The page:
16 March 2022
Wildlife conservation is at the heart of all the activities undertaken at Scottburgh’s Crocworld Conservation Centre. One of the key conservation strategies of Crocworld is the ongoing breeding programmes which are instrumental in furthering the genetic diversity of threatened species. To date, the team has noted a number of successes across both the birding and reptile gene pools.
“We are passionate about educating people about our diverse animal species, but alongside our many educational programmes are our breeding programmes that have proven incredibly effective,” said Crocworld Conservation Centre Manager, James Wittstock. “As a member of the international organisation, Species360, we are able to contribute to global conservation projects by collating and sharing this knowledge gained through the programmes. This improves animal welfare and informs species conservation.”
Species360 facilitates information collection from 1 200 aquarium, zoo, university, research and governmental facilities worldwide across 99 countries on six continents. Members like Crocworld curate the Zoological Information Management System (ZIMS), the world’s most comprehensive database of knowledge on more than 22 000 species, for the global fight against extinction.
Crocworld Conservation Centre breeding programmes
West African Dwarf Crocodiles
Crocworld is now home to a male West African Dwarf Crocodile, the smallest of five African crocodilian species. He was brought in from a New Germany nature reserve where he was hunting the occasional blue duiker. Plans are in place to introduce him to the resident female later in the year for breeding season.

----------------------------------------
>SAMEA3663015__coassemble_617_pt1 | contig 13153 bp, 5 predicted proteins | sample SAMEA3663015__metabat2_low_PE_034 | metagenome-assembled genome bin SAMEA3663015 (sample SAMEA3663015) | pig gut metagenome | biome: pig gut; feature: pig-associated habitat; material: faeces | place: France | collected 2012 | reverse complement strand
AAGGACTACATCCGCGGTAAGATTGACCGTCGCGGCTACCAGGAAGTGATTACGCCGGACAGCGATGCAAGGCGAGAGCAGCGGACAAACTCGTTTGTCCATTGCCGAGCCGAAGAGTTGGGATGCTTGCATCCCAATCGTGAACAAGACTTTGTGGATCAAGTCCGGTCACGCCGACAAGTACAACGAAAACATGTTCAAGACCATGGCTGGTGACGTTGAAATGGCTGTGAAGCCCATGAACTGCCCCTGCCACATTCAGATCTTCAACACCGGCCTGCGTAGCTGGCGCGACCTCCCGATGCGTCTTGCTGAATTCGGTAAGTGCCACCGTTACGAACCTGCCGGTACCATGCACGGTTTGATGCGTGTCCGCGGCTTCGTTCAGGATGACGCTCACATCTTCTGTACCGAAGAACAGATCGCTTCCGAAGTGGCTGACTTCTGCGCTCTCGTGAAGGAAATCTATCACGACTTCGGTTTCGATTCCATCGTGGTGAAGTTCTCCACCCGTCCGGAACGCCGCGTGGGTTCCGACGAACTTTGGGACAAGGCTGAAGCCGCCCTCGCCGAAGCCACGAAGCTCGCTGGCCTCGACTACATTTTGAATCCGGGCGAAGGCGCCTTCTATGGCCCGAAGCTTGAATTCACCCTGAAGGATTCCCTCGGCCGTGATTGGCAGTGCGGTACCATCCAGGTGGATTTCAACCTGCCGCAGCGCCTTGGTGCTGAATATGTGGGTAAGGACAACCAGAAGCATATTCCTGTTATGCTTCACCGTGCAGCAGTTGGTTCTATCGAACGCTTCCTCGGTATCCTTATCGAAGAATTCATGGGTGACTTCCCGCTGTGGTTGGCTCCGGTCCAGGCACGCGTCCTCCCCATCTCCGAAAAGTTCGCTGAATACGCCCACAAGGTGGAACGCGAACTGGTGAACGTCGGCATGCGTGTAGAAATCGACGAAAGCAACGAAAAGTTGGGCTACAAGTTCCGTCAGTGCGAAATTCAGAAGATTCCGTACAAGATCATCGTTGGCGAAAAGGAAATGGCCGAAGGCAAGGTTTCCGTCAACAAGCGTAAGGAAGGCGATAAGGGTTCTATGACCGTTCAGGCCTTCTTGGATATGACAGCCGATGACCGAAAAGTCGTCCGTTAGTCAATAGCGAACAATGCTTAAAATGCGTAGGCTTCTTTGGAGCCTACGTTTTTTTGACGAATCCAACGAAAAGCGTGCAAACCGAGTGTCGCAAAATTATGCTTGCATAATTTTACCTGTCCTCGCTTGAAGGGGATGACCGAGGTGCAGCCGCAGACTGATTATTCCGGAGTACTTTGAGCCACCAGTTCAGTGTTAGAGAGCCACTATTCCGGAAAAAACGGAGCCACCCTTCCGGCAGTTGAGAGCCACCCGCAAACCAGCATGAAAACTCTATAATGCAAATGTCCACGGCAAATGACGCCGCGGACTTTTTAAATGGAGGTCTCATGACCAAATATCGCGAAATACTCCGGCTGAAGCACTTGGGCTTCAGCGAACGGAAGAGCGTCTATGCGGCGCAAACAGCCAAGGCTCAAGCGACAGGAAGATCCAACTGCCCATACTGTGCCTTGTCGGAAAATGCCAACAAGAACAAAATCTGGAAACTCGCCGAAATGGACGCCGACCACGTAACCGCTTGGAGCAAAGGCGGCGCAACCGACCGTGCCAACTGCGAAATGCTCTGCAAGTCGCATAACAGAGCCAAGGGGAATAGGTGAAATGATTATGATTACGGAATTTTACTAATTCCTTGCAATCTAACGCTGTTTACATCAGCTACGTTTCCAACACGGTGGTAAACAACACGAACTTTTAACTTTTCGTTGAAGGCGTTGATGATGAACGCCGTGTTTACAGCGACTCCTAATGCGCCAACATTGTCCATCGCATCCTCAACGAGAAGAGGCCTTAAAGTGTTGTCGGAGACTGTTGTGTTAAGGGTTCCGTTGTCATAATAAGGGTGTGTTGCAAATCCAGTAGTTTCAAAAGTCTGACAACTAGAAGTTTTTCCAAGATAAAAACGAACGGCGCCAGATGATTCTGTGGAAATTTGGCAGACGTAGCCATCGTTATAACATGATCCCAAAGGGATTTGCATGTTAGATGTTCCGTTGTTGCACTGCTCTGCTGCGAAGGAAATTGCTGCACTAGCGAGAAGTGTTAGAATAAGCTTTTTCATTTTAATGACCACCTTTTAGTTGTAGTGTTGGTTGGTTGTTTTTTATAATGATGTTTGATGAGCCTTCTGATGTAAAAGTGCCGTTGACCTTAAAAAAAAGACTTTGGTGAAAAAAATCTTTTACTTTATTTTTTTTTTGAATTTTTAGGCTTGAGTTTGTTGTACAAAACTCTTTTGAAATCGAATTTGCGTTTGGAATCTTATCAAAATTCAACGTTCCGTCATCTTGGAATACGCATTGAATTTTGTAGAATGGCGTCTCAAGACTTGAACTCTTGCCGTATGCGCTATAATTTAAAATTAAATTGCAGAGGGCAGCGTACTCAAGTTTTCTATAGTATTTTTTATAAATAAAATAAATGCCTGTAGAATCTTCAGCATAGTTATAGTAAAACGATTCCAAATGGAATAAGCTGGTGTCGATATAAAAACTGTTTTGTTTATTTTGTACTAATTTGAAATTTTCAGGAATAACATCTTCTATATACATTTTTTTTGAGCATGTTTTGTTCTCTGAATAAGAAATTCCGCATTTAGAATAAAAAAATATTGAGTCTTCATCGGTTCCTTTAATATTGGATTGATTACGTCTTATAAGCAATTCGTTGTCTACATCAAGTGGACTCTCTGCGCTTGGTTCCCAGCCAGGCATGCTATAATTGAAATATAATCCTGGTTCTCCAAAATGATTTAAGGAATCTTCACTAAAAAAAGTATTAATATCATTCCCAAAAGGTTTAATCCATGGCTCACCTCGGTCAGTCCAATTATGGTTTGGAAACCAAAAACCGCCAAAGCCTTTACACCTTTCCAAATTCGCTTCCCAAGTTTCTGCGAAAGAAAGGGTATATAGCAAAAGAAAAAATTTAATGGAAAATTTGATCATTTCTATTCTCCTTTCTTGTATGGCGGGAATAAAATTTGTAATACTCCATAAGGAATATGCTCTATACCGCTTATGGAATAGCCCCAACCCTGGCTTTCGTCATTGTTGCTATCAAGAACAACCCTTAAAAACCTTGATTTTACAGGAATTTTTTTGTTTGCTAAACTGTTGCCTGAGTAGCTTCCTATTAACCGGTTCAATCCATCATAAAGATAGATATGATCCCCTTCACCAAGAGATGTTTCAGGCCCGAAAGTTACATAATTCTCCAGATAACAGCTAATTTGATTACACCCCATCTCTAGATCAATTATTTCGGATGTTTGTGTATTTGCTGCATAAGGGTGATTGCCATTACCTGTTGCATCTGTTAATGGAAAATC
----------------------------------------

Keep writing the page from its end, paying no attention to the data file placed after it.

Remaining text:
The American Alligator was once endangered due to unregulated hunting, however protective legislation and breeding programmes have recovered the species. The main threat facing American Alligator species today is habitat loss which is why breeding programmes, such as the one at Crocworld, provide necessary back-up stock should the species ever be threatened again. In January this year, the centre noted great success when 38 eggs were laid in its incubators – a first for Crocworld.
Last October, the Crocworld team celebrated its first-ever hatching of a jackal buzzard chick on the premises. The thriving chick is now ready to be taken out of the enclosure.
After some unsuccessful attempts, the breeding programme noted success with two baby Marabou Storks hatched in 2020 to Samara and Norris. One remained at Crocworld while the other was sent to another KZN conservation centre. The success continued with Samara and Norris welcoming a male chick in 2021. Crocworld is currently negotiating with a zoo in the United States to relocate the chicks for an international breeding programme.
In 2021, Crocworld welcomed two regal, white, mute swans to the centre – appropriately named Elizabeth and Philip. The pair have flourished, with the first cygnet hatching three months ago and doing very well.
To find out more or to book at Fish Eagle Café, call 083 658 7073 or email firstname.lastname@example.org. For more on Crocworld Conservation Centre visit www.crocworld.co.za or ‘Crocworld Conservation Centre’ on Facebook or call 039 976 1103.